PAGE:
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Maternal and Paternal Obesity Differentially Impacts Body Weight and Glycemic Control in Male and Female Offspring

  • Author / Creator
    Aburasayn, Hanin
  • As the rate of obesity is increasing among children born to obese parents, our aim was to delineate how parental obesity promotes obesity risk in the offspring. A secondary aim was to determine if offspring born to obese parents would also be at risk of developing obesity-related metabolic dysfunction. Accordingly, the first project of this thesis work focused on maternal obesity and the prevalence of obesity and metabolic dysfunction in the offspring, which we assessed via recording of body weights, total adiposity, and overall glucose homeostasis. The second project of the thesis was explicitly focused on paternal obesity and how it may increase the risk of obesity and subsequent metabolic dysfunction in the developing offspring. To address our aims, C57BL/6J female mice were either fed a high fat diet (HFD) (60% kcal from lard) or a low fat diet (LFD) (10% kcal from lard) for 5 weeks. After 5 weeks of HFD or LFD feeding, they were bred with a 12- week old C57BL/6J male. All offspring were weaned onto a LFD and kept until 14 weeks of age. Magnetic resonance imaging (MRI) and metabolic cage analyses were utilized to assess overall adiposity and in vivo energy metabolism, while glucose homeostasis was also monitored by glucose and insulin tolerance testing. In addition, body weights were recorded frequently to assess their risk for obesity. Our results demonstrate that the female offspring born to an obese dam had an increase in body weight at weaning (3 weeks of age), whereas at 14 weeks of age they had a reduction in body weight versus offspring born to lean dams. However, fat mass was not different at any age range between our various groups of offspring. Last, measuring the expression of PGC1α in muscle, a key regulator of muscle energy metabolism, also revealed no differences between our various groups of offspring. In our second study, C57BL/6J male mice consumed a HFD or LFD for 5 weeks prior to breeding with a C57BL/6J lean female. The offspring were weaned onto either a LFD or HFD. We performed magnetic resonance imaging (MRI) and metabolic cage analyses to assess adiposity and energy metabolism respectively. In addition, glucose and insulin tolerance tests were conducted to assess glucose homeostasis. In addition, body weights were recorded frequently to assess the risk for obesity. To our surprise, only the LFD offspring showed a significantly heavier body weights at the age of weaning in both male/ female offspring; however, the HFD offspring group revealed similar body weight curves, regardless if the male parent was lean or obese. Surprisingly, offspring whose male parent was obese showed no differences in glucose tolerance and body weight gain compared to offspring counterparts whose male parent was lean. Last, we measured Ucp2 gene in muscle tissues of LFD offspring, a mitochondrial uncoupling protein that reduces ATP production and regulates thermogenesis. We observed a trend to higher Ucp2 expression in male offspring in which the male parent was obese versus lean. This trend was reversed in the female offspring. Taken together, one of the main conclusions of our research is that both maternal and paternal obesity do not increase the risk for obesity in the offspring.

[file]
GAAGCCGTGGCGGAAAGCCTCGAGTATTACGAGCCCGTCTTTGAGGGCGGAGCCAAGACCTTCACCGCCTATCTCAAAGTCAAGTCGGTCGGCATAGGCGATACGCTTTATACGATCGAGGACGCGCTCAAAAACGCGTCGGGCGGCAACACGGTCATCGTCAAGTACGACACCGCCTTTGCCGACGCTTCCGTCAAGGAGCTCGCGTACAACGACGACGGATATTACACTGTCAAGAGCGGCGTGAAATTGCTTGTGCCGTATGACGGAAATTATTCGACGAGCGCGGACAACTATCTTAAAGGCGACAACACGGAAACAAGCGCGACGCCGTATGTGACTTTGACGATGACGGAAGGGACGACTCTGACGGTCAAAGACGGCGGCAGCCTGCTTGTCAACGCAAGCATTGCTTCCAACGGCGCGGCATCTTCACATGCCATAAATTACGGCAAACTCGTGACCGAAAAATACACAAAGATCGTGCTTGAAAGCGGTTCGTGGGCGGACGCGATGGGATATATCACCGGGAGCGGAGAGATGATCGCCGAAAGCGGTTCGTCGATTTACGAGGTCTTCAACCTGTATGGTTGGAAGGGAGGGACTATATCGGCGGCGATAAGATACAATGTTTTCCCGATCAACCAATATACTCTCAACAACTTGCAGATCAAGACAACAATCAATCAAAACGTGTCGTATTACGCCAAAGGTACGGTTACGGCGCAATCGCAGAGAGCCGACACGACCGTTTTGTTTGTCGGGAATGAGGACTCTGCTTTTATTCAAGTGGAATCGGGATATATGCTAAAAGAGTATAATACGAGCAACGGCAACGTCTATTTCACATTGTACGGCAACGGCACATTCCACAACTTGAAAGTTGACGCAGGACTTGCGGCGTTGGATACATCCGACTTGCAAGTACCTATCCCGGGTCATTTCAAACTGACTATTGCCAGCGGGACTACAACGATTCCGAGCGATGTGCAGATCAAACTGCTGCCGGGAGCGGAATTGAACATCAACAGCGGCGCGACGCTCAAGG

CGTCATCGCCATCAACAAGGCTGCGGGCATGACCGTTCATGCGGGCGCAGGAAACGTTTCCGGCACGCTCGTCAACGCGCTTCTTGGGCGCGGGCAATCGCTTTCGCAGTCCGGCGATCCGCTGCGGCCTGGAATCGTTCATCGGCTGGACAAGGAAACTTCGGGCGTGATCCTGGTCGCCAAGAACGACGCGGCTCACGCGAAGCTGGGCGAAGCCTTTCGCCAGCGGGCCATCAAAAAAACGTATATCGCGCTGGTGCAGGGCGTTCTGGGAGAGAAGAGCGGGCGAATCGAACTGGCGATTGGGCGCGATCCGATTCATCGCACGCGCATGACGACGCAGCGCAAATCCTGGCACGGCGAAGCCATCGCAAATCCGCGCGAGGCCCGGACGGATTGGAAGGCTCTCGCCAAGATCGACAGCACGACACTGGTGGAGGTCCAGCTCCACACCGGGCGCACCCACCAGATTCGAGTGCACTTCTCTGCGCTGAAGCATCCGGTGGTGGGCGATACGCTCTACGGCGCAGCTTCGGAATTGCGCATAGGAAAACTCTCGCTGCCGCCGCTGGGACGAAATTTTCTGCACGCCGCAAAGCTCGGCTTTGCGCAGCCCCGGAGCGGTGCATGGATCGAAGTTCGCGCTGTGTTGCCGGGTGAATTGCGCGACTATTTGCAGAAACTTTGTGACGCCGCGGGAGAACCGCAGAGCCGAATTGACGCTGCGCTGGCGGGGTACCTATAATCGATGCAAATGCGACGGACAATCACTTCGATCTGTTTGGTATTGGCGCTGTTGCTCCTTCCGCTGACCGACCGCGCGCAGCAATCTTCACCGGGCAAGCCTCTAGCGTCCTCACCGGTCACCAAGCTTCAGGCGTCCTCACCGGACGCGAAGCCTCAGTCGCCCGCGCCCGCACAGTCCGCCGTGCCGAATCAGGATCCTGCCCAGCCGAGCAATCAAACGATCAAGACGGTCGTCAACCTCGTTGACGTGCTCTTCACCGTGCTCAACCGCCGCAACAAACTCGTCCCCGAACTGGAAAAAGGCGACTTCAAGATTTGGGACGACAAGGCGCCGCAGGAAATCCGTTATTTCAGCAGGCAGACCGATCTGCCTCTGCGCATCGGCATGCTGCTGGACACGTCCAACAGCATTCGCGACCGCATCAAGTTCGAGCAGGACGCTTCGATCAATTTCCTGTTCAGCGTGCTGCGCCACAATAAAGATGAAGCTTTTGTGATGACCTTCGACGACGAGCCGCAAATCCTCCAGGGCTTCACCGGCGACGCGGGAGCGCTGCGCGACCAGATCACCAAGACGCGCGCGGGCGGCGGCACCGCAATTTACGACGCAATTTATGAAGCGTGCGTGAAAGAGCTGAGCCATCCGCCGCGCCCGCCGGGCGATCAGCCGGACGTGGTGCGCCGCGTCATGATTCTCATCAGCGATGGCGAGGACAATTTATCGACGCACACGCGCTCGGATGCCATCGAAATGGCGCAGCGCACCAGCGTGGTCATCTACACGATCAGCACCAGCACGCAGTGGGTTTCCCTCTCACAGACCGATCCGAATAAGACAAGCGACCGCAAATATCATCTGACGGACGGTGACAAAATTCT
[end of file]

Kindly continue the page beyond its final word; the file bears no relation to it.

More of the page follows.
• Subjects / Keywords
  • Graduation date
    2018-11
  • Type of Item
    Thesis
  • Degree
    Master of Science
  • DOI
    https://doi.org/10.7939/R3RN30Q2R
  • License
    Permission is hereby granted to the University of Alberta Libraries to reproduce single copies of this thesis and to lend or sell such copies for private, scholarly or scientific research purposes only. Where the thesis is converted to, or otherwise made available in digital form, the University of Alberta will advise potential users of the thesis of these terms. The author reserves all other publication and other rights in association with the copyright in the thesis and, except as herein before provided, neither the thesis nor any substantial portion thereof may be printed or otherwise reproduced in any material form whatsoever without the author's prior written permission.